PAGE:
Private-sector companies have ready access to a gargantuan capital market of tens of trillions of dollars globally. Nonprofit organizations, by contrast, are crippled by capital-raising efforts that are minuscule, inefficient, and badly organized. As a result, nonprofits that have developed solutions for critical and growing challenges—in fields like education, health care, housing, economic development, and environmental sustainability—often struggle to grow.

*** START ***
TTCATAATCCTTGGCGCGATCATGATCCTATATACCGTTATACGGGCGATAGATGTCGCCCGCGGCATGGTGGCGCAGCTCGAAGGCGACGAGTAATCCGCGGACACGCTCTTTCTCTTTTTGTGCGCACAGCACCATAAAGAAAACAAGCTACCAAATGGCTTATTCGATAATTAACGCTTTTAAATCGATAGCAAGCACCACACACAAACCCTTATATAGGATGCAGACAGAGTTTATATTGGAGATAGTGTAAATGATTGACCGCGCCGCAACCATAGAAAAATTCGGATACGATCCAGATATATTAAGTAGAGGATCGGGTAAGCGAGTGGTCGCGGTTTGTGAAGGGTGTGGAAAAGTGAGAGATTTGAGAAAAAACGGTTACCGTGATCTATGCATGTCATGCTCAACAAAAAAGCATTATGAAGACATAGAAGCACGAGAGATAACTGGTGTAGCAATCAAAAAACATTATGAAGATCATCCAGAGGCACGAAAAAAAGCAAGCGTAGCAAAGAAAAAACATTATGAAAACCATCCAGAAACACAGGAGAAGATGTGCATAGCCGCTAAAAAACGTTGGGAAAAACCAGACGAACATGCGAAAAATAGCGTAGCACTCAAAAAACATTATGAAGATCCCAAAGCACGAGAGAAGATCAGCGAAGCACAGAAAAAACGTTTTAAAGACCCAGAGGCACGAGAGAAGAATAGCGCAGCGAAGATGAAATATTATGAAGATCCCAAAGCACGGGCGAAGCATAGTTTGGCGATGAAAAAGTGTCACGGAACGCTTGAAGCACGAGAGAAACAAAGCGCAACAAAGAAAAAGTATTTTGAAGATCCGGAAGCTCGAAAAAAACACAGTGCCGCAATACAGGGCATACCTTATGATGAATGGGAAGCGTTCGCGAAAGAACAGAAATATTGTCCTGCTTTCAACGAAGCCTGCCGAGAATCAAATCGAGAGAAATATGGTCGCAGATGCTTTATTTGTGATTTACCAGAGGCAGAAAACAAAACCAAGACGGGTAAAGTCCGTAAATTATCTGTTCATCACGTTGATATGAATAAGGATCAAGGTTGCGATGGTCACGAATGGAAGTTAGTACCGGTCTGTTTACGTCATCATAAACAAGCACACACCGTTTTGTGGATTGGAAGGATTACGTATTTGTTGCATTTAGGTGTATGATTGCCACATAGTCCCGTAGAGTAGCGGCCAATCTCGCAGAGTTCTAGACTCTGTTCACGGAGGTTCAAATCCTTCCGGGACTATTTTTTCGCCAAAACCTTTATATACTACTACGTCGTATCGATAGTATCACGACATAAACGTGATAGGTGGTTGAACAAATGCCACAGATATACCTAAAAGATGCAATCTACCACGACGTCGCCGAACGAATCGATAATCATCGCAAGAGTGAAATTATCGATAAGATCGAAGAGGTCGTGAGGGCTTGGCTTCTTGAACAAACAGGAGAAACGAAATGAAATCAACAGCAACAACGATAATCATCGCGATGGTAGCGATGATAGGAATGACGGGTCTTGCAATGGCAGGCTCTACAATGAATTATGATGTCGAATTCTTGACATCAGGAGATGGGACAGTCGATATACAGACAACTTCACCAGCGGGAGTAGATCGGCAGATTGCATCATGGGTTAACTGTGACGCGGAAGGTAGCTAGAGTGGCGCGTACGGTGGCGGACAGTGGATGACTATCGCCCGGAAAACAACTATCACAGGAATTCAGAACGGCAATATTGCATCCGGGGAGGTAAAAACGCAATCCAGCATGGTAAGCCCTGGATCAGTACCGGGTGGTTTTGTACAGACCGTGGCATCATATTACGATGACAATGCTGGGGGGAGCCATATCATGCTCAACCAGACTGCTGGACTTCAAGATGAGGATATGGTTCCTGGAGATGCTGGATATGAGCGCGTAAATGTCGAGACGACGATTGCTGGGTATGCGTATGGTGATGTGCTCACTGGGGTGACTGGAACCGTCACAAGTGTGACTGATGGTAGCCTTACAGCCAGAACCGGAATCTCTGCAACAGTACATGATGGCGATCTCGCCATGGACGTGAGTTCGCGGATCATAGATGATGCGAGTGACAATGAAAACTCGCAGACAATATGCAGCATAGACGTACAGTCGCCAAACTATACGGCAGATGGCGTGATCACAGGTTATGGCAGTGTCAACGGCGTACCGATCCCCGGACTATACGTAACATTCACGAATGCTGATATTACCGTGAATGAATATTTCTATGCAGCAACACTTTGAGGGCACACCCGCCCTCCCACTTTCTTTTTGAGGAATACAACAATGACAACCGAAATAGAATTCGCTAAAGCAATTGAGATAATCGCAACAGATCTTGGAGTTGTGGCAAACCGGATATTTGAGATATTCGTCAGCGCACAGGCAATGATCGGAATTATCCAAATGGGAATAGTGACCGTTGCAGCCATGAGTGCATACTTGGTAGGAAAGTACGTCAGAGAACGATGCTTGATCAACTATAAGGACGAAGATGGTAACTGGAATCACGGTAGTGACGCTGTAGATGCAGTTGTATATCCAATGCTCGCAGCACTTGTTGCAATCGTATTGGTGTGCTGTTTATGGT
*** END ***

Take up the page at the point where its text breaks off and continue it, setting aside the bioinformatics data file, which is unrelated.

This is a problem with a solution that is entirely within the power of our legislatures. Like the private sector, nonprofits need investors who take risks in pursuit of financial return.
We might call this approach “dynamic deductibility.” Here’s how it would work.